With respect to 'speciation' ... the diversification of forms, the diversity of life, the disparity produced by evolutionary process ... again, the same theme. Scott pointed out that we know of approximately 1.7 million species, but estimates suggest there may exist somewhere between 10 and 100 million species. Go back twenty years or so and you would have seen field biologists starting to confront this reality, especially in certain habitats, almost with a sense of disbelief. I remember hearing from a colleague just back from visiting an Amazonian research site ... a fogging sample was taken from a large area of rainforest canopy in a previously uninvestigated area to see what percentage of the insect species (which would fall out of the canopy because of the "fog" ....) would be new species. Five or ten percent would be really cool.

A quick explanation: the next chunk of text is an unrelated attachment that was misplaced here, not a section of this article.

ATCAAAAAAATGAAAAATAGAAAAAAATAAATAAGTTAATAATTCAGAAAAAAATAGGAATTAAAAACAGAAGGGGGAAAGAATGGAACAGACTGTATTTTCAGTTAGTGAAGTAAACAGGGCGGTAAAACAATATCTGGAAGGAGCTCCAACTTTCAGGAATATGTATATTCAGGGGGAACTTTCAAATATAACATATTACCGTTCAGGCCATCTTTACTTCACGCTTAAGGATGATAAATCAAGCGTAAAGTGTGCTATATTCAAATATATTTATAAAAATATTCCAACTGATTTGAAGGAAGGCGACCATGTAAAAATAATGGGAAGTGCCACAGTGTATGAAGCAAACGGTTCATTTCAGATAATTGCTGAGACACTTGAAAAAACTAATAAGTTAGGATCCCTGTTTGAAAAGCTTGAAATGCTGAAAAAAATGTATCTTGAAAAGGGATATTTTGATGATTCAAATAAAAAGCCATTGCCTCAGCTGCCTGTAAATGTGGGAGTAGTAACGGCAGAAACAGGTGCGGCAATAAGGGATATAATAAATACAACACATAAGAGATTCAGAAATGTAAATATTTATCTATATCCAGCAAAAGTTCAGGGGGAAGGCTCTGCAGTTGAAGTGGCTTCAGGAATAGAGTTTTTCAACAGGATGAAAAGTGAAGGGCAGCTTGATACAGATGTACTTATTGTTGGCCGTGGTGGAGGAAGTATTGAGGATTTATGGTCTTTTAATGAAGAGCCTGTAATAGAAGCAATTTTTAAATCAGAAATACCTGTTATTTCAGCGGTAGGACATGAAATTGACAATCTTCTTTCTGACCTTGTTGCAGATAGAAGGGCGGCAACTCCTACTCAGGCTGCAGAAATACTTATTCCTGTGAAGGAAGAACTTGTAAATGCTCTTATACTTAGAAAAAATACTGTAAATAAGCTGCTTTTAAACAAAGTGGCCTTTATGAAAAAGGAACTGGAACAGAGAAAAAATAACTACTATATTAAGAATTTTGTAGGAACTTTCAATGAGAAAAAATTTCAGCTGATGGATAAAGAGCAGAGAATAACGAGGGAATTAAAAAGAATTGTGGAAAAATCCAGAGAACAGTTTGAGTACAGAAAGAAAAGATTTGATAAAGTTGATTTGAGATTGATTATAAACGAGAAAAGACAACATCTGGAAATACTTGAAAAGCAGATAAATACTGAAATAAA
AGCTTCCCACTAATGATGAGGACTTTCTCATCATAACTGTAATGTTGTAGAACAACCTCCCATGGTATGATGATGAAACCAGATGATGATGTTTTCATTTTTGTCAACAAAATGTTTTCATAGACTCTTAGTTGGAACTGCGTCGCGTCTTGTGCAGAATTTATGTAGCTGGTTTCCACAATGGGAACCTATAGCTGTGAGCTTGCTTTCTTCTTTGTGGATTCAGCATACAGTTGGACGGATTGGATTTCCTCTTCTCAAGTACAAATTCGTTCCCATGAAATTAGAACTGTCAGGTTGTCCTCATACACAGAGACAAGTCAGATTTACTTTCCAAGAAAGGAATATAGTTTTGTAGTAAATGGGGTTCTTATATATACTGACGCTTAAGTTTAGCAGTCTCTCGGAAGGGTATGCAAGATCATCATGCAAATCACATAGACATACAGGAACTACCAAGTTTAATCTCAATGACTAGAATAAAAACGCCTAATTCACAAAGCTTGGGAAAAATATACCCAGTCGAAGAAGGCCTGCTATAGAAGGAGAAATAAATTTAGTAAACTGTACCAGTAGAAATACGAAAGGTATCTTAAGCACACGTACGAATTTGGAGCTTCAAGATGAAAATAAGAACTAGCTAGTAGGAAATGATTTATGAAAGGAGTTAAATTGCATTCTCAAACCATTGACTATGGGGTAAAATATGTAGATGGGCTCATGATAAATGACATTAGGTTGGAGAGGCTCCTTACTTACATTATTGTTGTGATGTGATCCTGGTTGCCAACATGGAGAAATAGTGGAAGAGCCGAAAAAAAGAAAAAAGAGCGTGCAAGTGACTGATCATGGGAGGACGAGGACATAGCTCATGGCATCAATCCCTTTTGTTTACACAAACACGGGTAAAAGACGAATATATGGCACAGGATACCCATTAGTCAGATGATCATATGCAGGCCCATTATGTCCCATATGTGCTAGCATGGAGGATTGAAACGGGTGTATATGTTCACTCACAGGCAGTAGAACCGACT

So they fogged the canopy, about a thousand species were represented in what came out of the canopy, and the researchers did not recognize any of them. Probably a few had been described before, but if so, not many. Totally blew their minds. And I'm not exaggerating by more than one order of magnitude (hey, it was a long time ago).
Saturday, June 21, 2008
Mind-blowing Numbers of Species
Greg Laden reports on a talk by Scott Lanyon, director of the Bell Museum of Natural History, at the Evolution 2008 conference at the University of Minnesota. Lanyon was giving an update on what has changed in evolutionary biology in the recent years. One area of change is our knowledge of how many species exist on the planet: